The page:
The arc with the greater degree measure is the one which is the greater part of its circle.

If both arcs have the same length, then the one that is the greater part of its circle must be the one on the smaller circle; Statement 1 alone tells us both have the same length, but not which circle is smaller.

If , then has the greater radius and, sqbsequently, the greater circumference; it is the larger circle. But we know nothing about the measures of the arcs, so Statement 2 alone is insufficient.

If we know both statements, however, we know that, since the arcs have the same length, and is the larger circle - with greater circumference - must be take up the lesser portion of its circle, and have the lesser degree measure of the two.

### Example Question #51 : Circles

Arc is located on circle ; is located on Which arc, if either, is longer?

Statement 1:

Statement 2:

**Possible Answers:**

BOTH statements TOGETHER are insufficient to answer the question.

EITHER statement ALONE is sufficient to answer the question.

**Correct answer:**

and are the central angles that intercept and , respectively. The measure of an arc is equal to that of its central angle, so, is we are given Statement 2, that , we know that . The arcs are the same portion of their respective circles. The larger of and determines which arc is longer; this is given in Statement 1, since, if , then has the greater radius and circumference.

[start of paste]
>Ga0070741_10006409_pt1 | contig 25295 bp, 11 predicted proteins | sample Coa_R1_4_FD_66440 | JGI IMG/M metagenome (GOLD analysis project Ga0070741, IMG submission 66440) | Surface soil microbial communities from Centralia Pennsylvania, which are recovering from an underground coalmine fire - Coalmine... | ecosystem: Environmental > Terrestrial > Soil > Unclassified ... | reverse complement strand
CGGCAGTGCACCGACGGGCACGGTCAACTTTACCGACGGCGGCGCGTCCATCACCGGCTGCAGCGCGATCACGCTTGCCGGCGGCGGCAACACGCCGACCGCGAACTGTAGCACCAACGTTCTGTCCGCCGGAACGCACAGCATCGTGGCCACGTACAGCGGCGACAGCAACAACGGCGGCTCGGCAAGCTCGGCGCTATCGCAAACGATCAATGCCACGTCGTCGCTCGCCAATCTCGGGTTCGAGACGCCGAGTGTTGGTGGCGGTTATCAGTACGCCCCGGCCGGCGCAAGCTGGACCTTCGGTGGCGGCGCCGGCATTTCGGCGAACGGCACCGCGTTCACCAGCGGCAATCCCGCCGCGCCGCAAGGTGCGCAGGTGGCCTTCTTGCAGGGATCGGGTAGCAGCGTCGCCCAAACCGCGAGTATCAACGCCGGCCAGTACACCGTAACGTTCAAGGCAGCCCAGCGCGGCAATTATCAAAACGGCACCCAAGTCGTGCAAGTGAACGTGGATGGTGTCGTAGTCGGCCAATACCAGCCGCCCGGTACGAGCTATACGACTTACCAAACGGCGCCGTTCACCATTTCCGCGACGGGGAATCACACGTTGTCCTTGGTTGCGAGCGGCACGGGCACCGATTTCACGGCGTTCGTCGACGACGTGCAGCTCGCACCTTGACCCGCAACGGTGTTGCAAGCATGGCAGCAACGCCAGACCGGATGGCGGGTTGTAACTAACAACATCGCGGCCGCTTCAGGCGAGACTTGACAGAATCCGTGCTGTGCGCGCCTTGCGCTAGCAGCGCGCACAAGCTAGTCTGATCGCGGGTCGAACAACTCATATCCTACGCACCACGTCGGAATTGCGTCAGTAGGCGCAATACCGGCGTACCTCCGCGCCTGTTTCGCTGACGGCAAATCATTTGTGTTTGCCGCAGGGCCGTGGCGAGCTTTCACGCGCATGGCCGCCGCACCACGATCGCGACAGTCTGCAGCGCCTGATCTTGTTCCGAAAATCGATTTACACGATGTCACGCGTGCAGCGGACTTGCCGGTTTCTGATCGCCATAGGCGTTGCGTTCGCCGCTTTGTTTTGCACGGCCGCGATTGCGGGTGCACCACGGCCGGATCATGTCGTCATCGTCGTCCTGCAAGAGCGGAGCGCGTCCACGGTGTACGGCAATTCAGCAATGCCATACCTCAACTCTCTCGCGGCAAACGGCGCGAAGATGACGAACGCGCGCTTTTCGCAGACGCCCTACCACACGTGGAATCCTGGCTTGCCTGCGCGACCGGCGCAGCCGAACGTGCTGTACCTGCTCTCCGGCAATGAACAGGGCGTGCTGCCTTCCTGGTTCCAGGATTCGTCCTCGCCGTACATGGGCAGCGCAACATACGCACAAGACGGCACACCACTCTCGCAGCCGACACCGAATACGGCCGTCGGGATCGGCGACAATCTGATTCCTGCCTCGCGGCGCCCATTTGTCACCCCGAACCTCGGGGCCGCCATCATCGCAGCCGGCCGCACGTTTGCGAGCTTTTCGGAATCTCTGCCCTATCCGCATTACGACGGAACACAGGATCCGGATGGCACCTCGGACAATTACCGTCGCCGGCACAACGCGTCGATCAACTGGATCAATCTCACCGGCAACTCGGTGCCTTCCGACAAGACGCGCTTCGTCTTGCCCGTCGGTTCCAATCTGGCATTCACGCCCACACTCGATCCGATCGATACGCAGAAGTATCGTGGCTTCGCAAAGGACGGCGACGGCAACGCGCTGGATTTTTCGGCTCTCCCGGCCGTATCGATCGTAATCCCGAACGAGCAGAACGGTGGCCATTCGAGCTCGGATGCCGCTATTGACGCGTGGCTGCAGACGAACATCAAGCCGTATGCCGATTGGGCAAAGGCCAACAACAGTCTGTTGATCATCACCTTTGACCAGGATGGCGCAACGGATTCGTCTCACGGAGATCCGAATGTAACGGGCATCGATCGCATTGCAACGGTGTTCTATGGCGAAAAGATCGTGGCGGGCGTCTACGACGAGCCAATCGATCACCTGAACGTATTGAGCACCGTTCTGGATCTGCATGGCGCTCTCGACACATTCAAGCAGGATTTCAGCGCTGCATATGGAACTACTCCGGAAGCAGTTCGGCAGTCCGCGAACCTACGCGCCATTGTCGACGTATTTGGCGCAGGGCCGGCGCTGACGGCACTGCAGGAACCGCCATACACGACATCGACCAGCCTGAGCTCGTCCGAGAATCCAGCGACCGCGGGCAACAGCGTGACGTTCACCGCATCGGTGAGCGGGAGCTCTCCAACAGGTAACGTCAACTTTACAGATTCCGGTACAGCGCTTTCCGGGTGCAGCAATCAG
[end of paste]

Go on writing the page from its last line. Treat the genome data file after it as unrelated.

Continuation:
Both statements together are sufficient to show that is the longer of the two, but neither alone is suffcient. From Statement 1, the relative sizes of the circles are known, but not the degree measures of the arcs; it is possible for an arc on a larger circle to have length less than, equal to, or greater than the arc on the smaller circle. From Statement 2 alone, the degree measures of the arcs can be proved equal, but not thier lengths.

### Example Question #4 : Dsq: Calculating The Length Of An Arc

Note: Figure NOT drawn to scale.

In the above figure, is the center of the circle. Give the length of arc .

Statement 1: is an equilateral triangle.

Statement 2: has area .

**Possible Answers:**

EITHER statement ALONE is sufficient to answer the question.

BOTH statements TOGETHER are insufficient to answer the question.